It’s natural for us to hide when we are struggling. We are afraid people will judge us for not being over traumatic experiences. We worry we will dampen their otherwise sunny worlds, assuming their worlds are perfect when ours are not. We fear their responses if we experience anger or sadness we can’t control, and of course we fear not being in control.
- Will we cry on a bench in the middle of a public museum?
- Will we overreact to an error on the softball field and yell an f*** bomb or smack the ground?
- Will we fail to filter our thoughts and let them be spoken unedited?
As much as we are hurting, we don’t want to compound the pain and hurt others. So, we skip annual events, ignore invitations, and find excuses to stay home, where we feel we are safe and in control.
There is nothing wrong with being introverted, whether consistently or temporarily, but we will probably have to interact with people again, including those who hurt us most and those we want to “protect” from our difficult emotions.
- We will have birthdays, and our loved ones will want to celebrate them
- There will be holidays we want to honor with gifts for loved ones, even if we prefer to order online and have them shipped for us
- We will eventually need groceries and supplies that we can’t get delivered
- And we probably can’t do all our work from home forever
We will have to shower, put on clothes we aren’t embarrassed to be seen in, and risk interacting with other humans. If we’re lucky, we will get to pet a dog, too.
Knowing this reality, we can make the most of our alone time and learn to free our emotions through:
- Journaling. I blog regularly and write monthly newsletters, but my public writings would be far more emotionally-charged, if I did not allow some time for free-form, stream-of-consciousness journaling. I can write all the f*** bombs I want there and express thoughts that would be hurtful or damaging, and no one gets hurt, especially because I tend to pull the pages from my notebook, shred, and recycle them within the week.
It might not be a total win for the environment, but it tends to be a win for the people around me who might otherwise be sprayed with shrapnel from landmines they couldn’t see, and I had forgotten I buried.
- Meditating. Our brains are constantly firing thoughts. Some experts estimate we average 70,000 thoughts per day. Clearly, we aren’t paying attention to each of them, but how we choose which ones to give authority varies with our stress level.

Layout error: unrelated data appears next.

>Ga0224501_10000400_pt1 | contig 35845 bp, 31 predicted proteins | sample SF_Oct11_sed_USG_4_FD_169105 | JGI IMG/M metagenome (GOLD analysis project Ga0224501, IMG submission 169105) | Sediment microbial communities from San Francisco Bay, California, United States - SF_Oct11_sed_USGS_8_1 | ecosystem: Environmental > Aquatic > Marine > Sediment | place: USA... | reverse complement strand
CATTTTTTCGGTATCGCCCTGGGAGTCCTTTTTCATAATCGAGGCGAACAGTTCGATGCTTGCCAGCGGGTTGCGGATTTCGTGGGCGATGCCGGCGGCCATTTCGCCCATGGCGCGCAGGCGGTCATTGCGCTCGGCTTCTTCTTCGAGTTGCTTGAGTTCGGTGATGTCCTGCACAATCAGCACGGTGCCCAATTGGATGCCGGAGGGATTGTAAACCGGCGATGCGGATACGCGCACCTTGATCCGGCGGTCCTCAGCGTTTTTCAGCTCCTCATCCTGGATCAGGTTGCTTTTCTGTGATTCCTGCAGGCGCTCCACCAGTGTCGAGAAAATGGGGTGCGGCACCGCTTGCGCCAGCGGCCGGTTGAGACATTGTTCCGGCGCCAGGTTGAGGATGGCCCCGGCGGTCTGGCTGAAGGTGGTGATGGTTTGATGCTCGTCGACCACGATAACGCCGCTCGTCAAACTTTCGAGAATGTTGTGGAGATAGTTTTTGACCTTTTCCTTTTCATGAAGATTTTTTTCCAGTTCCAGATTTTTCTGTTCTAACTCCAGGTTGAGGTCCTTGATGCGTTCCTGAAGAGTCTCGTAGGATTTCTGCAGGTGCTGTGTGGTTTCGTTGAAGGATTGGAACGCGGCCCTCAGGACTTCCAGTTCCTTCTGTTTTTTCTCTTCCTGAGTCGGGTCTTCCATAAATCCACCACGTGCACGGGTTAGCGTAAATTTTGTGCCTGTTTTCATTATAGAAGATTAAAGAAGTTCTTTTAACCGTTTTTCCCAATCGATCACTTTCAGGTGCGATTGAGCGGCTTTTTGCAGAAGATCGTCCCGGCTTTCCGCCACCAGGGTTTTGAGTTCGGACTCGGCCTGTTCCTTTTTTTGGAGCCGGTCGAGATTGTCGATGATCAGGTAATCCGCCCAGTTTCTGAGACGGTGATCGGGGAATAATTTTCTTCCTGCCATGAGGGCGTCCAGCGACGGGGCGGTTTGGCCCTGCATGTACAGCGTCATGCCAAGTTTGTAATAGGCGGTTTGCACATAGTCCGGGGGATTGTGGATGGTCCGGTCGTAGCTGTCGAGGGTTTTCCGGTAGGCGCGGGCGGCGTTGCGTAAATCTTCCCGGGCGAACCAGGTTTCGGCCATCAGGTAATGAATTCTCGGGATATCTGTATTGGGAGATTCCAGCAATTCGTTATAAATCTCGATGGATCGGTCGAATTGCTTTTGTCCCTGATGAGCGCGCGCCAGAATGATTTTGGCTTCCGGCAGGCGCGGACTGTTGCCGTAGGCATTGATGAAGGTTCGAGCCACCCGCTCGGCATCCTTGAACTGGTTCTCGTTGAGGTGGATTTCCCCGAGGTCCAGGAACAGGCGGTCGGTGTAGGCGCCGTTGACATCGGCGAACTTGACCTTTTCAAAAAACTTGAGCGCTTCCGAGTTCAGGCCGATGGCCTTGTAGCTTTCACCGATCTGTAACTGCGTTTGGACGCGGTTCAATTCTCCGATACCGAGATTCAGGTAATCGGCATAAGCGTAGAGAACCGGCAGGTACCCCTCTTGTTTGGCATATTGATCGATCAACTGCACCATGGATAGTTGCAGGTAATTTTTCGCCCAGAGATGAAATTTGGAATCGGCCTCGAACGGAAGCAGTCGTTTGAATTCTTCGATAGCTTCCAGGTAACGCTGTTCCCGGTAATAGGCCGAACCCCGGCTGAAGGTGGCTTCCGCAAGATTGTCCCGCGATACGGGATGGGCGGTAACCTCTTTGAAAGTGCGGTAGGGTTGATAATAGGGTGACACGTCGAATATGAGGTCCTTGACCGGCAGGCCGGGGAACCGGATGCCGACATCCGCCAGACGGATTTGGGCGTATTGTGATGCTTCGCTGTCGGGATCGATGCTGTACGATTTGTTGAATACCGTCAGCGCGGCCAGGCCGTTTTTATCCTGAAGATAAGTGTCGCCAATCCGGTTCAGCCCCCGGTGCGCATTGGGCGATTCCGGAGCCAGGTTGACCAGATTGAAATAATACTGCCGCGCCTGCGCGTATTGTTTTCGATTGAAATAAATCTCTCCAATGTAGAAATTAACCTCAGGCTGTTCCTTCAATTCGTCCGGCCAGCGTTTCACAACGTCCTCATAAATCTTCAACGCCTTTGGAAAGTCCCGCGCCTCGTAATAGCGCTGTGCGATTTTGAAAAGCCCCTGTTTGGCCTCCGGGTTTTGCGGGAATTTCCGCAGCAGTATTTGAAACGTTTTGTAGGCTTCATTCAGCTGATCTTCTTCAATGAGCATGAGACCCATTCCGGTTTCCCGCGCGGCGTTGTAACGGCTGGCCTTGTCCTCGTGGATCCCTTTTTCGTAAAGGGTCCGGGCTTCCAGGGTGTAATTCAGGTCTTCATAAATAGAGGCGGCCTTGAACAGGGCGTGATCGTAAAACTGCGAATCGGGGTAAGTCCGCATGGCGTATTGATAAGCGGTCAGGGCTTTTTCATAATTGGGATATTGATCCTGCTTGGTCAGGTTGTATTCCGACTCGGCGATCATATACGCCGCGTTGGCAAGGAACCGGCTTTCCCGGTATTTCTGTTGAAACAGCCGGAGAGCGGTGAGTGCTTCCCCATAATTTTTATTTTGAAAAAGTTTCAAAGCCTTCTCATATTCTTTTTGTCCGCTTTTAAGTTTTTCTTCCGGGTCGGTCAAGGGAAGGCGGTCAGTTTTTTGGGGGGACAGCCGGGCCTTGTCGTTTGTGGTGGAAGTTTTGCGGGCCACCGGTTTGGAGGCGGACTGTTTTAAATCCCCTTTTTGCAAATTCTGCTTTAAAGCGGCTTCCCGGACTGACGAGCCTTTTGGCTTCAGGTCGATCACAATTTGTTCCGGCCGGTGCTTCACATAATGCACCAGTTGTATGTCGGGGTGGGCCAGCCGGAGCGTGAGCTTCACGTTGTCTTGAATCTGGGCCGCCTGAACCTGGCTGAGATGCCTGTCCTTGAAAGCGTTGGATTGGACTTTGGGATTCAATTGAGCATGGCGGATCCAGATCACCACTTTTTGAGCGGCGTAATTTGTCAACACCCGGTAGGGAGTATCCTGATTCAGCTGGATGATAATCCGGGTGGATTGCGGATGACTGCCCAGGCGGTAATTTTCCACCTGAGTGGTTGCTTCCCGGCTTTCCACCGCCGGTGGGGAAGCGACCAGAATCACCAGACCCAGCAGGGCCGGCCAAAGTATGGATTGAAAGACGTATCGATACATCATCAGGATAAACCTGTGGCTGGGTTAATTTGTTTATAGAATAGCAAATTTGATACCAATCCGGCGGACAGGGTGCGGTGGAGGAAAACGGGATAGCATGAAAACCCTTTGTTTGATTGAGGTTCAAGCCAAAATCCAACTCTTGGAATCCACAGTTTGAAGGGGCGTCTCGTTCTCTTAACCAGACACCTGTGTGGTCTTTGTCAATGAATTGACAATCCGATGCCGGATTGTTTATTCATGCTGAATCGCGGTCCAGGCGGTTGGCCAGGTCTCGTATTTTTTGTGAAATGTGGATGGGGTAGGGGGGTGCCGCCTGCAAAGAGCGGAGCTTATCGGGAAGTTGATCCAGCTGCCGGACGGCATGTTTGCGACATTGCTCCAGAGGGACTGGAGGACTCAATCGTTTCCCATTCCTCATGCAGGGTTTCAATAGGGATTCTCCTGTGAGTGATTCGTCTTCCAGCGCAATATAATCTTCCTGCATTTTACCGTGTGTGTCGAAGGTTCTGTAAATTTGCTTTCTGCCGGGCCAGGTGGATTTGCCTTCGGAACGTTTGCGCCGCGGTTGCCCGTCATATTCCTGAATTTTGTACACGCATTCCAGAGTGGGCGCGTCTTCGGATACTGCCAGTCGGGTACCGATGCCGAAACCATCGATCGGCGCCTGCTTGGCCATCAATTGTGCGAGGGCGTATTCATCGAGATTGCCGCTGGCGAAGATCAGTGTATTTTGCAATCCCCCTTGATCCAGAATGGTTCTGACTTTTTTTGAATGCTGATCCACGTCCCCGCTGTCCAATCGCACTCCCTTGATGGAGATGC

Meditation is a practice that allows us to observe and control our minds, regardless of outside stresses. As a result, we often feel calmer and more control of what stresses us. I am no meditation master, but I am noticing a difference between my stress levels, confidence, and creativity on days when I do not meditate.
- Swimming. I learned to swim because the impact of running was too painful, after I was assaulted in 2014. It was a frustrating process that resulted in a few angry, panicked moments with my personal partner and group lessons at the YMCA. I didn’t know how to breathe efficiently and often worked harder than I needed to, which is a metaphor for my life!
It was difficult discovering how disconnected I was from my own body, but it has been a major triumph to reconnect and see the progress. (It’s also a bonus that no one can see my tears in the pool.) Now, when I am in the pool, it is meditative. When my mind wanders, I can lose my rhythm and inhale water instead of air. I simply notice, take control, and refocus. I now find most of my workouts provide these opportunities to reconnect, so if golf, running, cycling, ice skating, or skiing is your preference, rock on! Try not to notice that you left the house.
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Nance L. Schick, Esq. is a New York City attorney and mediator who focuses on keeping people out of court and building their conflict resolution skills, especially in business and employment disputes. Her holistic, integrative approach to conflict resolution draws from her experience as a crime victim, human resources supervisor, minor league sports agent, and United Nations representative. She is a 2001 graduate of the State University of New York Buffalo Law School trained in Alternative Dispute Resolution (ADR) by the Equal Employment Opportunity Commission (EEOC), Financial Industry Regulatory Authority (FINRA), and International Center for Ethno-Religious Mediation (ICERM). She is also creator of the Third Ear Conflict Resolution process, author of DIY Conflict Resolution: Seven Choices and Five Actions of a Master, and an award-winning entrepreneur, who has been acknowledged by Super Lawyers (ADR, 2018), the New York Economic Development Corporation/B-Labs (Finalist, Best for NYC 2015 & 2016), U.S. Chamber of Commerce (2015 Blue Ribbon Small Business), Enterprising Women Magazine (Honorable Mention, 2014 Woman of the Year awards), and Urban Rebound NY/Count Me In (Finalist, 2013 Pitch Competition).